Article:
Named after either a cartographer in Cook’s time or the son of a London Lord Mayor.
My experience in the pool
Lane Cove Olympic Pool has lots of the attributes I love in Australian outdoor pools. There are the tall gum trees towering over one end, the magpies warbling like only Aussie magpies do, it has a lovely 3m deep end, where once there must have been a diving board presumably, but there is still a set of viewing windows, which you hardly ever see except in competition pools. Lane Cove has the feel of being in country Australia but you can still get glimpses of the high rise buildings of North Sydney.
Lane Cove Pool also featured a lot in my Dad’s three-lines-a-day diary from our stay in Australia when I was 7-8. It’s the 50th anniversary of our arrival very soon, and Lane Cove Pool then was actually only a few years old. I have no memories of coming here, and I couldn’t even swim in those days, but my sister was a competition swimmer and may well have bumped into the junior champs of those days.
And that was another thing I liked about Lane Cove Aquatic Centre. It may be all modernised, and have the right sort of appropriate toddler-safe facilities inside, along with gym next door etc etc, but they still keep a display of recent and older medals and trophies. One big old trophy – for the junior 110 yard freestyle winner each year had tarnished old name shields going back to its first year of operation in 1962, and I was intrigued to know if my sister knew Philip Daly (1967) or Ross Clarke (1968) champions – and what became of them, I wonder?
I picked a good day for a quiet swim with a lane to myself. The rain pelted down on this early April morning as I drove to Lane Cove, and the air temperature was struggling to reach 20C. That’s still a summer’s day where I come from, but a bit of a disincentive to sun-loving Aussies, so I had a lane to myself and could work out the best directions for freestyle/crawl and back stroke (northbound for the backstroke for those gum tree views, and southbound for front crawl to avoid the – non-existent today – sun, and to spot those viewing windows deep underwater at the deep end).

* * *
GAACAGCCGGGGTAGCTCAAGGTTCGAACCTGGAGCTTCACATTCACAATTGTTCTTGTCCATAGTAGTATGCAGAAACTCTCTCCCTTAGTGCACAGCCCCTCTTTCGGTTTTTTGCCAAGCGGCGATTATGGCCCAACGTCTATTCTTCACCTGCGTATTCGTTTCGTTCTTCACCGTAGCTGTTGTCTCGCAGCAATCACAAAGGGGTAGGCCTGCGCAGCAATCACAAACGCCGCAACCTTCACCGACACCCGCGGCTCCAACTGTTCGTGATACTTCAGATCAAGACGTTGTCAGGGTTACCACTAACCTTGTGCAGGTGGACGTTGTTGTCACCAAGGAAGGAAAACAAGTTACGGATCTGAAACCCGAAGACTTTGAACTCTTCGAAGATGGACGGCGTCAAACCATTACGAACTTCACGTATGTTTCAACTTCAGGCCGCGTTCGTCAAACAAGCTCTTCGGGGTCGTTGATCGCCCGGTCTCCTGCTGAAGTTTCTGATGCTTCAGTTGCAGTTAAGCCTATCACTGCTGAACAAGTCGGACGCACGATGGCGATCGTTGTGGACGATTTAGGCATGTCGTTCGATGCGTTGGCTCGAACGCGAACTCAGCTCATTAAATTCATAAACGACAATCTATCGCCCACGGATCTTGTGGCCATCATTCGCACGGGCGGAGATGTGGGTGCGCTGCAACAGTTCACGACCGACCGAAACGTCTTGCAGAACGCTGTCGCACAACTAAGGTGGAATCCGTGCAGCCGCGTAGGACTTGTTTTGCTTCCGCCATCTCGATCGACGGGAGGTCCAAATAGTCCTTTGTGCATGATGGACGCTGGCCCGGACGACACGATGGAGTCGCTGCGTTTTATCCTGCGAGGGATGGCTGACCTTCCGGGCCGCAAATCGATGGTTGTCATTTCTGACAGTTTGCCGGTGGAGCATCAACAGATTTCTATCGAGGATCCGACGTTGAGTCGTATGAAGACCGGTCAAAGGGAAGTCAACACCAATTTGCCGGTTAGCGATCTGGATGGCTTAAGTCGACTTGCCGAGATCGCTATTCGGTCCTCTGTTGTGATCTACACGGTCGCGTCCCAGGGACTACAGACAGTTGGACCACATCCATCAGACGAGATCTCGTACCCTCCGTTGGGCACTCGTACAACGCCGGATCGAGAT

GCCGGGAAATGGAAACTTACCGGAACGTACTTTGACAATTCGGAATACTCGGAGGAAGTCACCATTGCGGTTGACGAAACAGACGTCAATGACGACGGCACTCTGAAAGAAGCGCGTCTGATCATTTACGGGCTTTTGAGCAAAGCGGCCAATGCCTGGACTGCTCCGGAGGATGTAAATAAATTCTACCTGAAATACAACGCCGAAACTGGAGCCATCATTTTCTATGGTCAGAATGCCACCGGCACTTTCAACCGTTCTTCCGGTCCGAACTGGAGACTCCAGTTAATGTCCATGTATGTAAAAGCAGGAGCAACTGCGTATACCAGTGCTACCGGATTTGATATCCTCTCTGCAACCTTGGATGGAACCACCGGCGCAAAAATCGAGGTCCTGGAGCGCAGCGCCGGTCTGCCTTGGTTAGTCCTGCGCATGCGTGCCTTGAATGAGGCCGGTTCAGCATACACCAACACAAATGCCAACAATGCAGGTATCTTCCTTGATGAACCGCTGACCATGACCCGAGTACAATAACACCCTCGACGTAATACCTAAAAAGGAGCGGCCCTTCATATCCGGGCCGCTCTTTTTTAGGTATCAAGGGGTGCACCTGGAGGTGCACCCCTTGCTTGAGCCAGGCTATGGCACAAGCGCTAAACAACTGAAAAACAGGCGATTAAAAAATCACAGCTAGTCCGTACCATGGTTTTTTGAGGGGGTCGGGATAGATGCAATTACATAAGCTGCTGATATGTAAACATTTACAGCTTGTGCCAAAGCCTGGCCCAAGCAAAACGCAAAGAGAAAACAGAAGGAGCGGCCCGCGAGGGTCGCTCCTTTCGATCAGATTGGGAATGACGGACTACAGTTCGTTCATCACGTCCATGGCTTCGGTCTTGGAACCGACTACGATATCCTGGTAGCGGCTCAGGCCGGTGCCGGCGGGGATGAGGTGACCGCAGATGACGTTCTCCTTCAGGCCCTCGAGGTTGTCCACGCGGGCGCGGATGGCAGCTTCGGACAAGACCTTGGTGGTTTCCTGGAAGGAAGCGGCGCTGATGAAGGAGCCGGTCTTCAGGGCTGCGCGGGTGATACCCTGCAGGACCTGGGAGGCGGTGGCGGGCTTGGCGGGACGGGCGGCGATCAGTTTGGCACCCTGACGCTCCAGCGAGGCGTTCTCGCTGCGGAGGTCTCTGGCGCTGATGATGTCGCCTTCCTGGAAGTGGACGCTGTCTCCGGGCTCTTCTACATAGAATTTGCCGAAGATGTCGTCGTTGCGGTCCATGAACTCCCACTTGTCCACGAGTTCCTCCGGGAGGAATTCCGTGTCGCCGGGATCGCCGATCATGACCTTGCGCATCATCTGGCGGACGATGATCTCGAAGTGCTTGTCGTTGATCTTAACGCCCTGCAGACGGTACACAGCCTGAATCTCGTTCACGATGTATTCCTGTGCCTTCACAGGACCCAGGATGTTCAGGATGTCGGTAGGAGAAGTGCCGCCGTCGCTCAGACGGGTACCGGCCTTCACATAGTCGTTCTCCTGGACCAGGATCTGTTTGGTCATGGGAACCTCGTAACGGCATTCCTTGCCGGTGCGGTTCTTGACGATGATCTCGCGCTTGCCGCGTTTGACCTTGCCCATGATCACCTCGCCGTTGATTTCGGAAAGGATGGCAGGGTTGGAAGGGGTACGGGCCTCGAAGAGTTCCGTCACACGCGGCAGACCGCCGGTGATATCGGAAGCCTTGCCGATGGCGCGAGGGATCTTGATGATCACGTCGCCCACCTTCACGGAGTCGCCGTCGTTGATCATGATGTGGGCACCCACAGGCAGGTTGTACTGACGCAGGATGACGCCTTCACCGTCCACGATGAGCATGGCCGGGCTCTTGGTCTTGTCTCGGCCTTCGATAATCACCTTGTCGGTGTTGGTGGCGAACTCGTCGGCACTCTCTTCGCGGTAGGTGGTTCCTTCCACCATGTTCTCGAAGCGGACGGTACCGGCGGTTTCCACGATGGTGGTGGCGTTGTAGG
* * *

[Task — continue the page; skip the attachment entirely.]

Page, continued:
I was keen to find someone who may have swum here 50 years ago, but the two older gents I engaged with had only been in the area about 10 years, so I stopped asking, for fear of being seen as one of those slightly odd eccentrics who go around asking random questions of strangers…
There’s a really relaxed feel to Lane Cove overall, and its swimming pool reflects that, too.
Squads are still busy here, judging by the mathematical looking equations and formulae on the whiteboard by the entrance, buy by mid-morning, this was a great place to do my 20 laps – only the second time I’ve managed that in a difficult month for weather.
Getting there, getting in, getting changed
There are buses to Lane Cove but I drove this time and parked up in the (busy) car park near the shops, about a five minute walk from the pool. There seemed to be more public parking in between the aquatic centre and the council offices.
Nice shallow steps at the shallow end but just the usual vertical metal steps at the deep. No diving board sadly, even though the pool was clearly built for one.
Changing rooms either by the indoor pool upstairs or down by the outdoor pool. Men, don’t be misled by the taps: H is for cold water; and if you want a warm shower, go for the tap with no lettering on it… Done to keep us on our toes, I guess.
2017 price to have a swim is $8.20
50m Olympic pool outside – usually open through the year. There are also indoor pool facilities, 25m pool and toddlers play area.
History and stories of the pool
Thanks to the Trove website, I found a wonderful article from Women’s Weekly from February 1962 which referred to the ‘new’ Lane Cove Olympic Pool where a local heart throb ‘Roland Storm’ was said to have a regular lunch hour swim. And this gent is still going in 2017, an ‘Australian Ambassador of Rock ‘n’ Roll’
The Lane Cove Swim Club also has a fantastic 20-page history of the pool, by a guy called Ryan Sparks. From that I gleaned the following wonderful quote from Lane Cove’s Mayor in September 1961:
“It transcends anything ever before attempted by Lane Cove Council as an amenity for the people of a swimming centre in the heart of Lane Cove, and will be a source of pleasure and usefulness to both the present and future generations of Lane Cove” proclaimed the Mayor of Lane Cove – Ald. A. E. L. Griffith – I couldn’t help thinking the people deciding to break up Parramatta Pool in 2017 might reflect on that as the bulldozers go in…
Lane Cove Pool opened in the summer of 1961-62. Its first swimming carnival was held in 1962, and you can see the old trophy in the cabinet still dating from that era.
It was extraordinary to read the suggestions for icing the pool water in winter to create an ice rink. Whoever proposed that didn’t know much about the impact of ice on surrounding surfaces clearly – it was rejected in 1963!